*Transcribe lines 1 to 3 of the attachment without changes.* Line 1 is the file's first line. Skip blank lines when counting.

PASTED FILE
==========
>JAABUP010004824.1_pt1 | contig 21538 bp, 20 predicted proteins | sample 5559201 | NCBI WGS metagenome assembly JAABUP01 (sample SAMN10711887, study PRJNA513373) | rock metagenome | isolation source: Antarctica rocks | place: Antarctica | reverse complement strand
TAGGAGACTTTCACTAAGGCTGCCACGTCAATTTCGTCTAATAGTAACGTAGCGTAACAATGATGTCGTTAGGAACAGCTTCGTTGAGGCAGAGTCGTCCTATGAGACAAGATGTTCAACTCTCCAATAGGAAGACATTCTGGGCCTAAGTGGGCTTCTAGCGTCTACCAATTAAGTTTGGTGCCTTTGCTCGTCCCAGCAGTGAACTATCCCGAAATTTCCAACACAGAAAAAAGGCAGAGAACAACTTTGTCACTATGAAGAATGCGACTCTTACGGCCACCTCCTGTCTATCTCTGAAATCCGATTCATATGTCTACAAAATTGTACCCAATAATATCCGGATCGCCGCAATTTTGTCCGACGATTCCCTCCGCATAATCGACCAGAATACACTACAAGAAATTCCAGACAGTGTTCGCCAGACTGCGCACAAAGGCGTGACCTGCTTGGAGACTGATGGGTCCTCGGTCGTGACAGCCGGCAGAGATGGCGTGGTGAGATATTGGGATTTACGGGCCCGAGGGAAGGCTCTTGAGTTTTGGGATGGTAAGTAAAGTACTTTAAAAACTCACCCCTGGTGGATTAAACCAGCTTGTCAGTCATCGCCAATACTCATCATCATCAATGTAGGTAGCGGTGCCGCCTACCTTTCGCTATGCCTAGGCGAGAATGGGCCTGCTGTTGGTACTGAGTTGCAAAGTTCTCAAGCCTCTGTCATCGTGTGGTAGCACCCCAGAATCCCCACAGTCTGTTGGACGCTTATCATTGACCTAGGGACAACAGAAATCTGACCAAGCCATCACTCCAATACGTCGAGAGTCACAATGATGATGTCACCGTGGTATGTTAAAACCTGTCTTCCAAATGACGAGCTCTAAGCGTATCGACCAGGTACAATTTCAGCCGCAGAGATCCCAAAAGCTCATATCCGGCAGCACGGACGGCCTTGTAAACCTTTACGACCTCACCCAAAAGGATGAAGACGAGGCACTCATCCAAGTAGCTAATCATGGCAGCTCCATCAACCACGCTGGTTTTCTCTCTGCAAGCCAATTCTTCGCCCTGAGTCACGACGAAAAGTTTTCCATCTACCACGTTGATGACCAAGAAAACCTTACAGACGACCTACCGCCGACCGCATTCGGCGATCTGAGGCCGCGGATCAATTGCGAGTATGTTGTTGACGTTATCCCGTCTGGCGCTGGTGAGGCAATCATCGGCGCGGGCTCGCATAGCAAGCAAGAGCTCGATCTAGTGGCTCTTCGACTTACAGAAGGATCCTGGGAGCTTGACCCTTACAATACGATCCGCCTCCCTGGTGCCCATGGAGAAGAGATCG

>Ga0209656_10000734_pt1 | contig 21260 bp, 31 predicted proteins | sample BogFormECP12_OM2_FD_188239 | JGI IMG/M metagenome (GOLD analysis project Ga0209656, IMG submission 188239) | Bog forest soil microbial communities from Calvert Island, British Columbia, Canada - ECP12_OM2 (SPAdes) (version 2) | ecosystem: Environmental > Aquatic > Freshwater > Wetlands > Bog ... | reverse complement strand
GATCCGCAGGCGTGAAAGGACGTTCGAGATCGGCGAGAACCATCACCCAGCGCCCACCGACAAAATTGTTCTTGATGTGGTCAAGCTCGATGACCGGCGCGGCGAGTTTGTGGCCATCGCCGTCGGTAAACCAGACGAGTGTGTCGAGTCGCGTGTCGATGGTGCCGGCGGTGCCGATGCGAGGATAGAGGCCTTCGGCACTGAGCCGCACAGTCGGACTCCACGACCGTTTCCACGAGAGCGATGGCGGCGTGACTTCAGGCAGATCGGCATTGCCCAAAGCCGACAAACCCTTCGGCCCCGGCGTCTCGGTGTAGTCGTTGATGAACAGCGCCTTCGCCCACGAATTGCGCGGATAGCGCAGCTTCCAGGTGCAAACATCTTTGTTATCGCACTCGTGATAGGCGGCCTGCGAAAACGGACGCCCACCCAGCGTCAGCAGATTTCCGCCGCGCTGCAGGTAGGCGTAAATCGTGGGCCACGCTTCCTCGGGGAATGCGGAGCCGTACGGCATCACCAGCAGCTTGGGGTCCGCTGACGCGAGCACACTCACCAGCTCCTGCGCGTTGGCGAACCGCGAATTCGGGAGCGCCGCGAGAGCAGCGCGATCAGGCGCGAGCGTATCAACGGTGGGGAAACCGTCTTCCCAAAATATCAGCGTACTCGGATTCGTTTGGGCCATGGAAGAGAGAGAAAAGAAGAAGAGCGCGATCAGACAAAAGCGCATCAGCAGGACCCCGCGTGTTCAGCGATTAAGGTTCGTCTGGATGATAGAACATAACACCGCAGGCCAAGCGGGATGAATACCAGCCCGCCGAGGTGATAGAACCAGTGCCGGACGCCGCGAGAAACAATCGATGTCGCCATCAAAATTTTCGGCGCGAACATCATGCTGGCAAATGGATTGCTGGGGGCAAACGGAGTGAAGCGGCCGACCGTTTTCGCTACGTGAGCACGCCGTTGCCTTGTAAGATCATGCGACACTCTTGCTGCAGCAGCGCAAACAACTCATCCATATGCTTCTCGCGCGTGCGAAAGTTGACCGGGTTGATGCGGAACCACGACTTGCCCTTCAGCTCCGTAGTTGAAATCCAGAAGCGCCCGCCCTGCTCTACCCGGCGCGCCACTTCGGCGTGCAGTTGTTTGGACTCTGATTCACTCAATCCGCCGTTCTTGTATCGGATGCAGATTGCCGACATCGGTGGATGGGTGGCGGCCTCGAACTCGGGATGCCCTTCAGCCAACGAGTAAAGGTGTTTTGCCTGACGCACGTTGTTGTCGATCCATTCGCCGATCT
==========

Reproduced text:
>JAABUP010004824.1_pt1 | contig 21538 bp, 20 predicted proteins | sample 5559201 | NCBI WGS metagenome assembly JAABUP01 (sample SAMN10711887, study PRJNA513373) | rock metagenome | isolation source: Antarctica rocks | place: Antarctica | reverse complement strand
TAGGAGACTTTCACTAAGGCTGCCACGTCAATTTCGTCTAATAGTAACGTAGCGTAACAATGATGTCGTTAGGAACAGCTTCGTTGAGGCAGAGTCGTCCTATGAGACAAGATGTTCAACTCTCCAATAGGAAGACATTCTGGGCCTAAGTGGGCTTCTAGCGTCTACCAATTAAGTTTGGTGCCTTTGCTCGTCCCAGCAGTGAACTATCCCGAAATTTCCAACACAGAAAAAAGGCAGAGAACAACTTTGTCACTATGAAGAATGCGACTCTTACGGCCACCTCCTGTCTATCTCTGAAATCCGATTCATATGTCTACAAAATTGTACCCAATAATATCCGGATCGCCGCAATTTTGTCCGACGATTCCCTCCGCATAATCGACCAGAATACACTACAAGAAATTCCAGACAGTGTTCGCCAGACTGCGCACAAAGGCGTGACCTGCTTGGAGACTGATGGGTCCTCGGTCGTGACAGCCGGCAGAGATGGCGTGGTGAGATATTGGGATTTACGGGCCCGAGGGAAGGCTCTTGAGTTTTGGGATGGTAAGTAAAGTACTTTAAAAACTCACCCCTGGTGGATTAAACCAGCTTGTCAGTCATCGCCAATACTCATCATCATCAATGTAGGTAGCGGTGCCGCCTACCTTTCGCTATGCCTAGGCGAGAATGGGCCTGCTGTTGGTACTGAGTTGCAAAGTTCTCAAGCCTCTGTCATCGTGTGGTAGCACCCCAGAATCCCCACAGTCTGTTGGACGCTTATCATTGACCTAGGGACAACAGAAATCTGACCAAGCCATCACTCCAATACGTCGAGAGTCACAATGATGATGTCACCGTGGTATGTTAAAACCTGTCTTCCAAATGACGAGCTCTAAGCGTATCGACCAGGTACAATTTCAGCCGCAGAGATCCCAAAAGCTCATATCCGGCAGCACGGACGGCCTTGTAAACCTTTACGACCTCACCCAAAAGGATGAAGACGAGGCACTCATCCAAGTAGCTAATCATGGCAGCTCCATCAACCACGCTGGTTTTCTCTCTGCAAGCCAATTCTTCGCCCTGAGTCACGACGAAAAGTTTTCCATCTACCACGTTGATGACCAAGAAAACCTTACAGACGACCTACCGCCGACCGCATTCGGCGATCTGAGGCCGCGGATCAATTGCGAGTATGTTGTTGACGTTATCCCGTCTGGCGCTGGTGAGGCAATCATCGGCGCGGGCTCGCATAGCAAGCAAGAGCTCGATCTAGTGGCTCTTCGACTTACAGAAGGATCCTGGGAGCTTGACCCTTACAATACGATCCGCCTCCCTGGTGCCCATGGAGAAGAGATCG

>Ga0209656_10000734_pt1 | contig 21260 bp, 31 predicted proteins | sample BogFormECP12_OM2_FD_188239 | JGI IMG/M metagenome (GOLD analysis project Ga0209656, IMG submission 188239) | Bog forest soil microbial communities from Calvert Island, British Columbia, Canada - ECP12_OM2 (SPAdes) (version 2) | ecosystem: Environmental > Aquatic > Freshwater > Wetlands > Bog ... | reverse complement strand